How the combined costs relate to eachother vary per situation. For example running a managed serviced cloud or a public cloud can be expensive but can also save companies costs because they will not need to manage their own infrastructure anymore. So engineers can manage applications or development processes with which money is made.

Purchasing distribution subscriptions from a vendor involves upfront costs as well as costs for annual support and subsequent subscription renewals. Plus still you will need your own engineers to do the basic maintance of the infrastructure and to for example carry out upgrades. With AWS billing by the minute/hour, on the other hand, cause potentially unpredictable costs as usage is billed as used.

Off course you can also freely download open source software such OpenStack and employ engineers to install, maintain, enhance, upgrade et cetera. This cost model can be difficult to estimate because of the cost of employees required to run the cloud. How many engineers do you need? How do you know when to hire more? How do you reduce the size of your workforce if the demand for your cloud decreases?

 So which do you use?

Since all cloud platforms provide similar services and technical possibilities don’t vary much, you should consider your specific needs. For instant and temporary needs, public cloud solutions and its on-demand pricing model often fit well. Gartner recommends using private cloud for:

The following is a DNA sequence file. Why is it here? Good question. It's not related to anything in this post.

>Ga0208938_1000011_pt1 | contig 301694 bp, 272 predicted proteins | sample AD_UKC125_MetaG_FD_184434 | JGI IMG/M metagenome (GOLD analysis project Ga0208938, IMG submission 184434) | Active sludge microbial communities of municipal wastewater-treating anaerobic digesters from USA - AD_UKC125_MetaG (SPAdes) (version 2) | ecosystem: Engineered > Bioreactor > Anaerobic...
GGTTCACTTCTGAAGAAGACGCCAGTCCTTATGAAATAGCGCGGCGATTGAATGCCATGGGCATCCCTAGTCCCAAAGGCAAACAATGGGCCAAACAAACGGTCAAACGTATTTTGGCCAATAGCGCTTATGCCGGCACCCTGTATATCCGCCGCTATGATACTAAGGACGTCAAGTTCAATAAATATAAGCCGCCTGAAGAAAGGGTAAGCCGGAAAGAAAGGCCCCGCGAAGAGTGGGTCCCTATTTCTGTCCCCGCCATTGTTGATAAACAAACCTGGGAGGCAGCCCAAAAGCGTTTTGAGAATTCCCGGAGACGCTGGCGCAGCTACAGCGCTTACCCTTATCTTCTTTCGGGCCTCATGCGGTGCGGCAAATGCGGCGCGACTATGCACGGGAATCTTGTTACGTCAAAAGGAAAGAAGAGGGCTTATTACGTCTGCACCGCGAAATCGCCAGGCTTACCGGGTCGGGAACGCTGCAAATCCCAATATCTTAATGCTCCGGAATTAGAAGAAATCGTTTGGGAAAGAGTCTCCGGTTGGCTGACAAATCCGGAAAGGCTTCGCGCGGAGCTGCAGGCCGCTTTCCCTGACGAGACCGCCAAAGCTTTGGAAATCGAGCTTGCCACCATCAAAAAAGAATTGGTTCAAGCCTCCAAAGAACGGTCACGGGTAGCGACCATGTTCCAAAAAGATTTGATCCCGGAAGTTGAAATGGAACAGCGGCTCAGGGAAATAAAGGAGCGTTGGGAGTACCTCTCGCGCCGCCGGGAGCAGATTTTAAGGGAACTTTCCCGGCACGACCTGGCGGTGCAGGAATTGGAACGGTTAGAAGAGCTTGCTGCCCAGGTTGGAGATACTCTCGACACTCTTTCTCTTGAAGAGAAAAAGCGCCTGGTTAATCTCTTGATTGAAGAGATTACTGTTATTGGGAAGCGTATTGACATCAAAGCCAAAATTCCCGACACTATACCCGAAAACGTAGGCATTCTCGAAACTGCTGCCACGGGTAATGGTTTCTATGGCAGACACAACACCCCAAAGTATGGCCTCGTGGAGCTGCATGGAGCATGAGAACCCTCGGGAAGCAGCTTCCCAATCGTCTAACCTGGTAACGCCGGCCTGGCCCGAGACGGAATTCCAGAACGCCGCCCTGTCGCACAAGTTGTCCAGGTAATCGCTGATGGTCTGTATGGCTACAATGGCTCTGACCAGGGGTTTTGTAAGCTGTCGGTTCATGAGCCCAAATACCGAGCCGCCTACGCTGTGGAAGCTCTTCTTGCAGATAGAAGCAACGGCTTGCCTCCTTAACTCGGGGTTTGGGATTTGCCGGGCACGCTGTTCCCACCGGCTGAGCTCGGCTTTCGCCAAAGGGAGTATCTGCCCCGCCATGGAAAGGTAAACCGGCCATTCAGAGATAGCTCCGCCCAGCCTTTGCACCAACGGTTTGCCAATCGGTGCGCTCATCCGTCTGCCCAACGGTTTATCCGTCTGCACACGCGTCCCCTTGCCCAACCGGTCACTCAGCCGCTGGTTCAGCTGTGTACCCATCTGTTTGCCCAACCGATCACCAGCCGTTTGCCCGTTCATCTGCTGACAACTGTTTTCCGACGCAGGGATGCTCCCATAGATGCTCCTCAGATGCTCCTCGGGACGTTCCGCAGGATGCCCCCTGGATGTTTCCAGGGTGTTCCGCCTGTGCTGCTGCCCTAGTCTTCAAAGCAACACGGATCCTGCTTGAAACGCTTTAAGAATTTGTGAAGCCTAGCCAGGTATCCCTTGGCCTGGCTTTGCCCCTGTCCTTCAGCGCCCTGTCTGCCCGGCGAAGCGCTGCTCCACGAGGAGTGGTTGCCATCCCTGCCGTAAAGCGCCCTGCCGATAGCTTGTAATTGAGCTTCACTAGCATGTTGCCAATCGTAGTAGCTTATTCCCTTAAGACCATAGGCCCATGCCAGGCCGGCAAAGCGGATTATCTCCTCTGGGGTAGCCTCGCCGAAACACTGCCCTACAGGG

• DevOps-style software development: Developers can access the OpenStack API and work with infrastructure as code.
  • For development/testing support: A more traditional IaaS with a self-service portal for the developers and testing groups.
  • High-performance computing/grid computing is a solid use case for private clouds, specifically OpenStack because many of these environments are implemented with open-source components, and OpenStack is well-suited to support the flexible infrastructure provisioning required in these environments.
  • Scale-out commodity infrastructure to support big data technologies such as Hadoop, Apache Spark and Apache Cassandra.
  • Line-of-business application hosting... Focusing on the emerging cloud-native applications, rather than trying to chase legacy compatibility, is the scenario used by most IaaS private cloud implementers.

If I choose a private cloud, can I still use a public cloud when it fits best?

Yes, by combining private and public cloud solutions, you can create your own optimal cloud infra mix. For example if you want to enable outbursting, real time disaster recovery and migration, automated backup, etc over your private cloud, you can extend to a public cloud solution. The combination of an (often on-premise) private cloud and a public cloud is one of the hybrid cloud architectures. A cloud management platform provides tools to administer both cloud environments. Thymos offers an open hybrid cloud, a fully managed cloud offering that lets you build and manage an open, private Infrastructure-as-a-Service (IaaS) cloud and ease your way into a highly scalable, public-cloud-like infrastructure.

So which is right for you? Ultimately, it all boils down to the business you are running and the control you need to have on your data, both from business- or compliancy perspective.